Chewy Noh has many problems. Besides his mom becoming a mu-dang—a Korean fortune-teller possessed by his dead grandmother who can read minds—the school bully, Kent, is still on the warpath to get Chewy kicked out of school. With his secret ability to win at everything, none of this bothers him until he starts disappearing for no reason while a mysterious force attacks his fellow students, and he must scramble to figure out what’s going on before he becomes its next and final victim.
As stated before, I like placing double or hidden meanings in my titles when I can. For this one, Chewy Noh and the Phantasm of Winter, I wanted to enforce a major idea of the book, that being Prisoners of War. As many may know, a common acronym for Prisoners of War is POW. For this reason, my title can also be read as ‘Chewy Noh and the POW’ as Phantasm of Winter can be shortened in the same way.
To All My Girls
This dedication is a little more personal in nature. In the past decade or so that I’ve taught, I’ve had many girl students, especially of late elementary and middle school ages. Because of this, I’ve seen how they react to the world around them and the way they see themselves fit into it. Unfortunately, as it is for many girls, some of my students had negative images of themselves. I have seen them grow from positive, charming, beautiful girls into self-conscious, doubting teens or pre-teens. The constrast was stark and unnerving. In this way, the character, Su Bin, in this book stands as an amalgam of many of them. She is smart, but weak and full of doubt. She doesn’t believe she is pretty and not just because of her own thoughts. Many times the world around her agrees with her secret doubts, and it makes her all the more pained. Su Bin’s appearance doesn’t coincide with the types and standards Koreans hold most beautiful. Nonetheless, having lived in Korea for many years, I’ve noticed that many times these standards don’t always overlap with American standards, and I wanted the Su Bins of the world to know and understand that.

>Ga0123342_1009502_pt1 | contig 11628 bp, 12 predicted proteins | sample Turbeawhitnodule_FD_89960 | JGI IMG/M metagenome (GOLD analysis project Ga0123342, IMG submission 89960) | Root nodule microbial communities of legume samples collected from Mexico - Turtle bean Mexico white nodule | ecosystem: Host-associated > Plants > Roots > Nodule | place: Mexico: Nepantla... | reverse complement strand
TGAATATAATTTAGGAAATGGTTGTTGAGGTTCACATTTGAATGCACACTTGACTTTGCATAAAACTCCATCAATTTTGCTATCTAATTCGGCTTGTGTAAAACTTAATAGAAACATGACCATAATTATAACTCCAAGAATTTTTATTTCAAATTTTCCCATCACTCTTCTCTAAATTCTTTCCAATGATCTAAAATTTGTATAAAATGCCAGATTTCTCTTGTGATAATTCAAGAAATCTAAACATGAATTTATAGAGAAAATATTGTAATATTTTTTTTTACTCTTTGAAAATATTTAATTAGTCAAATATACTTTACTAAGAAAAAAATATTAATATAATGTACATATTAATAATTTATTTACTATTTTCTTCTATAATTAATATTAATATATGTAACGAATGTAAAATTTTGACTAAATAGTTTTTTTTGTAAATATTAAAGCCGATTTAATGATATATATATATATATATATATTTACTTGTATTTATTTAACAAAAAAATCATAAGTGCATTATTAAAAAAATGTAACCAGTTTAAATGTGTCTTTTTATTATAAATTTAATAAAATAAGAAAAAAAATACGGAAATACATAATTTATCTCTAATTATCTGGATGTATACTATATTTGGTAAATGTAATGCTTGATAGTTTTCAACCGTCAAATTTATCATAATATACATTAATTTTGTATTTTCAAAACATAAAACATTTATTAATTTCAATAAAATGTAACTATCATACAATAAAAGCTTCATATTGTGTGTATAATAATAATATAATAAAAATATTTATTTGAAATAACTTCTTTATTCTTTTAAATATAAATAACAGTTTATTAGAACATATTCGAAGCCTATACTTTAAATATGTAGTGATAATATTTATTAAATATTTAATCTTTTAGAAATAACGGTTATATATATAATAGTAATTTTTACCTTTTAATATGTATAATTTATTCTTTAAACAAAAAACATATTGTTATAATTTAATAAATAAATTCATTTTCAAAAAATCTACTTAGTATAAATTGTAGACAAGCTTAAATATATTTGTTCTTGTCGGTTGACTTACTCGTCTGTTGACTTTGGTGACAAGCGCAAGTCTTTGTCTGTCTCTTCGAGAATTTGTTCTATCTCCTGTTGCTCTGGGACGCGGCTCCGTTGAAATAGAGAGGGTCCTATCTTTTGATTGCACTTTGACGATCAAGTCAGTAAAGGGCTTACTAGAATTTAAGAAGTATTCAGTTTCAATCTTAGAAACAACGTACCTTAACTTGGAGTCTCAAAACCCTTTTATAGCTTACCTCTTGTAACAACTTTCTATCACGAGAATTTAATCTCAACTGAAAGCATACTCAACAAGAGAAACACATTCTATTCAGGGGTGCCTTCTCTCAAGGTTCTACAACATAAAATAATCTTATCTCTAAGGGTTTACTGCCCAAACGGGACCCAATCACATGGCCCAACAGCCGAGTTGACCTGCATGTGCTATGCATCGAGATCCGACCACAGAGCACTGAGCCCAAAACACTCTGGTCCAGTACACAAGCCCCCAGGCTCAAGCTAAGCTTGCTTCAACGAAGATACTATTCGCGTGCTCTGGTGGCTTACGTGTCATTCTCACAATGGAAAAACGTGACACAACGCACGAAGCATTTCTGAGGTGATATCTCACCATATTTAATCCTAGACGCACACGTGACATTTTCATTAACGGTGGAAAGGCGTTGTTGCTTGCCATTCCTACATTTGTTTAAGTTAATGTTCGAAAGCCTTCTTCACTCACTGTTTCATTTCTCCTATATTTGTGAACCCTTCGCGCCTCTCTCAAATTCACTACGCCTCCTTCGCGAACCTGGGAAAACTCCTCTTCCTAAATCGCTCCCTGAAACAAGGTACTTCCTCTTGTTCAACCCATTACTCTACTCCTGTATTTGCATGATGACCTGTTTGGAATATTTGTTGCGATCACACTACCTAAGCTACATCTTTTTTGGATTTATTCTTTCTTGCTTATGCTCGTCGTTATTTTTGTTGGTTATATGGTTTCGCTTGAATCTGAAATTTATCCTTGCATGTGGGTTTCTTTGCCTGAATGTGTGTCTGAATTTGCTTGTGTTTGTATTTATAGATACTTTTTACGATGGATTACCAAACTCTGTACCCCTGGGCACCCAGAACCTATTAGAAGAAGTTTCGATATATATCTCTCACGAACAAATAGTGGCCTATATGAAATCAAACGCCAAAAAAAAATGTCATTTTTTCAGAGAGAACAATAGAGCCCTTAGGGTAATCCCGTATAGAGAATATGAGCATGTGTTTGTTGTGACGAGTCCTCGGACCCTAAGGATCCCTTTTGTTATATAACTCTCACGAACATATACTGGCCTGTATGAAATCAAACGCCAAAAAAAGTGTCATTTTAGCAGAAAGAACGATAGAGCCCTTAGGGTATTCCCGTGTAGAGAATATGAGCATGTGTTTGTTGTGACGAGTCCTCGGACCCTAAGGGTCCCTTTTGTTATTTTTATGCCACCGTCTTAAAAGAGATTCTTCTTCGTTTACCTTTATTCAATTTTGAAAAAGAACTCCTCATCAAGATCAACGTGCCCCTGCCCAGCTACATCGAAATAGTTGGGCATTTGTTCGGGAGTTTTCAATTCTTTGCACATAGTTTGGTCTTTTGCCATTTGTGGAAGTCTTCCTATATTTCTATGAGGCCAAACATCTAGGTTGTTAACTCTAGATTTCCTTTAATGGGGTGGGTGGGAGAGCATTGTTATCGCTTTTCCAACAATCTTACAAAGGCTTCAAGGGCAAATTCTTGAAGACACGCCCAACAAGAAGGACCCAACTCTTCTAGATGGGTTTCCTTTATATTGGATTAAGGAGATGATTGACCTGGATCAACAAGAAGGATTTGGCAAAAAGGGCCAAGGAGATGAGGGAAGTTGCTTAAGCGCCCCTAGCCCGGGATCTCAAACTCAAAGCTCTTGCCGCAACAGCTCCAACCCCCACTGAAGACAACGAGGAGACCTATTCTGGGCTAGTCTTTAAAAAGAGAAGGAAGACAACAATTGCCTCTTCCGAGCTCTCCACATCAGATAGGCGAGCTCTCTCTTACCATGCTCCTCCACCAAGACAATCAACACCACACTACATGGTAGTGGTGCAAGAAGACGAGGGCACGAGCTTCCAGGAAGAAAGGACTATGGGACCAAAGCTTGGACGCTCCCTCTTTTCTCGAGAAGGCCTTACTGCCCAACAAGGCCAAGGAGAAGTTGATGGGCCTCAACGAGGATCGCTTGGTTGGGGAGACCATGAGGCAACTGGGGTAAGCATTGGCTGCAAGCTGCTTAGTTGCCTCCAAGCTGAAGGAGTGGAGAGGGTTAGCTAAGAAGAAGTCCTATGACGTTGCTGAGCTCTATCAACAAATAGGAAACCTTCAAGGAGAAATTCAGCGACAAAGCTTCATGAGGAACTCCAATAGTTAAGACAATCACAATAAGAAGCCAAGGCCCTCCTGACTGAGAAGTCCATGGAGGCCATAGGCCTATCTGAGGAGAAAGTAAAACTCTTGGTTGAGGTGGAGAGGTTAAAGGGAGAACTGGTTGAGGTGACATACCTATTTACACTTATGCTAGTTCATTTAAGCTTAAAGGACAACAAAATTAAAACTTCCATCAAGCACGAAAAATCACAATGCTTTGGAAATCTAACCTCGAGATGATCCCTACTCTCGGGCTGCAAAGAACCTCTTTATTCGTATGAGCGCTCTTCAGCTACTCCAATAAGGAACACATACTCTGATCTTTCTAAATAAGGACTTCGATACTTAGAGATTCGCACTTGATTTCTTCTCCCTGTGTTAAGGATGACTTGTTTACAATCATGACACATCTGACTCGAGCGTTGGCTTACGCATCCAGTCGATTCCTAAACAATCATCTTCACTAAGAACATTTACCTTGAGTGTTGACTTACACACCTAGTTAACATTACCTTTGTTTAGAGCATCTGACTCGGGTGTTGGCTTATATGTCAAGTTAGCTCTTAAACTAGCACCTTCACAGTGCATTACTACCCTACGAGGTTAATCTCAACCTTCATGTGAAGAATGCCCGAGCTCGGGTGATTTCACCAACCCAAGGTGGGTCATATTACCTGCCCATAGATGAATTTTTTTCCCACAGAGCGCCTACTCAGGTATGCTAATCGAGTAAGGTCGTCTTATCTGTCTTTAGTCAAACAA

As always my brother made the cover. It’s a bit different from the first one. I felt the first one had a nice, strong ‘classic’ feel to it. While this one embarks–like the book–down a different avenue. So I feel it is fitting. The first one below is an original before some small details were added. One, in order to get the title to fit many publising sites demands, we needed to move the text. Secondly, the flash background was overwhelming, and I felt as ‘winter’ is in the title, a winter element had to be placed somewhere on the cover, hence the final one below.
Important Questions Readers Have Raised
One review brought up a very important issue for middle grade and YA books. It deals with the presence or lack of presence when it comes to adults in these books. One reviewer felt this book was one good example of the latter. The reviewer didn’t understand why Chewy’s mom wasn’t very visible throughout the book. Personally, I don’t see it. She was in and or mentioned in many chapters. What do you think? Please leave comments below.